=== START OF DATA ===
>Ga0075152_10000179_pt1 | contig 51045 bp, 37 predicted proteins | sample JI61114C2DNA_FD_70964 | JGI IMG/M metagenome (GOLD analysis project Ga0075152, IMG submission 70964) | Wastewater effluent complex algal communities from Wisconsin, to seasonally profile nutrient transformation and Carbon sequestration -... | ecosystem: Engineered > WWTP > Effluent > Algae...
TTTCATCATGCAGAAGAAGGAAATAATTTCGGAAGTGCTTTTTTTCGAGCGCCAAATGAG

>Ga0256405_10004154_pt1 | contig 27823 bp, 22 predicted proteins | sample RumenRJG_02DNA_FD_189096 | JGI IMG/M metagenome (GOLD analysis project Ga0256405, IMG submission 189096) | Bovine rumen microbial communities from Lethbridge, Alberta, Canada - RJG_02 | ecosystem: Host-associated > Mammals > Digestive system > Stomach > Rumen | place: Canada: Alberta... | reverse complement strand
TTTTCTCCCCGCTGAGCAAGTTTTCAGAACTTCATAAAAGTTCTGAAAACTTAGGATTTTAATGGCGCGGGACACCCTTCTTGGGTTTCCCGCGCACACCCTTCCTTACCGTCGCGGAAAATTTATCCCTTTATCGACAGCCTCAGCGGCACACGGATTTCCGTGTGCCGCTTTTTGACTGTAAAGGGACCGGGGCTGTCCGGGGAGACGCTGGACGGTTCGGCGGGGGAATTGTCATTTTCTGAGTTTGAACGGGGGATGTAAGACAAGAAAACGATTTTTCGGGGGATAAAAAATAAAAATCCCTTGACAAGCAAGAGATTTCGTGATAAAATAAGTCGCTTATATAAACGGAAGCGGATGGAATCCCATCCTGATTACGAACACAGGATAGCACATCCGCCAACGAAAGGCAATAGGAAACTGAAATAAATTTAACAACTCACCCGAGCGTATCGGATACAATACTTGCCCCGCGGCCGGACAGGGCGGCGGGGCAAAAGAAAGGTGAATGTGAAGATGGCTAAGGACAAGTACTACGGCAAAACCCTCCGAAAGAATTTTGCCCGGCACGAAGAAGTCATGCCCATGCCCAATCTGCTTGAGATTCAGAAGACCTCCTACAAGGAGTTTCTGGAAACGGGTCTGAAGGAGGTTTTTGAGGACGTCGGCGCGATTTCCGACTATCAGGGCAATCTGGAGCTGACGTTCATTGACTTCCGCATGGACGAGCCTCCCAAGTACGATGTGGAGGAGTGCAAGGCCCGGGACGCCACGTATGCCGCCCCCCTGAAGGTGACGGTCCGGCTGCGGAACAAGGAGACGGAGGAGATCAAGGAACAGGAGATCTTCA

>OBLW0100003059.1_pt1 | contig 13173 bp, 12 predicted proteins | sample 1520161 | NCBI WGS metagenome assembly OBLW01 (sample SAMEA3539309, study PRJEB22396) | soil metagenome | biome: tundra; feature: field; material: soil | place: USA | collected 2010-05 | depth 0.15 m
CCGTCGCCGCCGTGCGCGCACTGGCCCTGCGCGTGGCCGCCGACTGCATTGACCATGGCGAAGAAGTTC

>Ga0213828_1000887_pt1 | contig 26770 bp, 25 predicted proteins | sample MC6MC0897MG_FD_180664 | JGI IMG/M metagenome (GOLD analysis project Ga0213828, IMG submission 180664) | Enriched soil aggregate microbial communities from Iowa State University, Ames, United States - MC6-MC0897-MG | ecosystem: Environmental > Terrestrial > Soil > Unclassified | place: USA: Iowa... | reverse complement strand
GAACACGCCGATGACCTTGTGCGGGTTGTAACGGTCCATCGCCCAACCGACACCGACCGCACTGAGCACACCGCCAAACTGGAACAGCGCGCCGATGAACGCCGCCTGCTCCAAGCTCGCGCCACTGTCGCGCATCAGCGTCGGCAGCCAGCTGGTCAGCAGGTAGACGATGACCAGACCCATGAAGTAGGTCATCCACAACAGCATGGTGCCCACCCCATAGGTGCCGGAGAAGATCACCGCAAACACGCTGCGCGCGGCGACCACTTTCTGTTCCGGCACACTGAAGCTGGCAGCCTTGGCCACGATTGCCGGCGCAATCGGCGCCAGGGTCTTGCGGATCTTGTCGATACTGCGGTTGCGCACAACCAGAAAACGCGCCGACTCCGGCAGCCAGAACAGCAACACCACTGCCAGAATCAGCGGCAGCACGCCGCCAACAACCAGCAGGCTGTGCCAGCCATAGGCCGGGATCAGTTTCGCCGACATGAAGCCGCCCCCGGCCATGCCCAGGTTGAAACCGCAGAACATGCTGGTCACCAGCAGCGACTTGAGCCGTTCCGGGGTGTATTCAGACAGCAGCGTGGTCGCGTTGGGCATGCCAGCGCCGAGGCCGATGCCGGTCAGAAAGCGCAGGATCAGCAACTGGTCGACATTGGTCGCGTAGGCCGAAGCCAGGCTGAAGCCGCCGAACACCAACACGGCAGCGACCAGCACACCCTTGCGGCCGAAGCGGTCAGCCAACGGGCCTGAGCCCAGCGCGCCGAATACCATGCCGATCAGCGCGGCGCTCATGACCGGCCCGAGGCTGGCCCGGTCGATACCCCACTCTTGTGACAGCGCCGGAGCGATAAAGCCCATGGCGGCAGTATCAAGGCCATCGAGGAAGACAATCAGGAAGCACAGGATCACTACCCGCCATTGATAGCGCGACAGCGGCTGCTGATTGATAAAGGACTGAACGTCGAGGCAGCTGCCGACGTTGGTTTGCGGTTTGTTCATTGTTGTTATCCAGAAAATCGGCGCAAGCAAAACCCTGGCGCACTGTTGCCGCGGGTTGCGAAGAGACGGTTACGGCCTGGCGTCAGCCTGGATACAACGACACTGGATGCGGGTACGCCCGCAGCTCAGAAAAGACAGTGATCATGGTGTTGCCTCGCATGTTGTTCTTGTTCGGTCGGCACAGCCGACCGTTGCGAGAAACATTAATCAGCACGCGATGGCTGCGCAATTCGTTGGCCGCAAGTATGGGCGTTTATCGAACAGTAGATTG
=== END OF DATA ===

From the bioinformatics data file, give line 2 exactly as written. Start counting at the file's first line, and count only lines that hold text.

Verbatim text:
TTTCATCATGCAGAAGAAGGAAATAATTTCGGAAGTGCTTTTTTTCGAGCGCCAAATGAG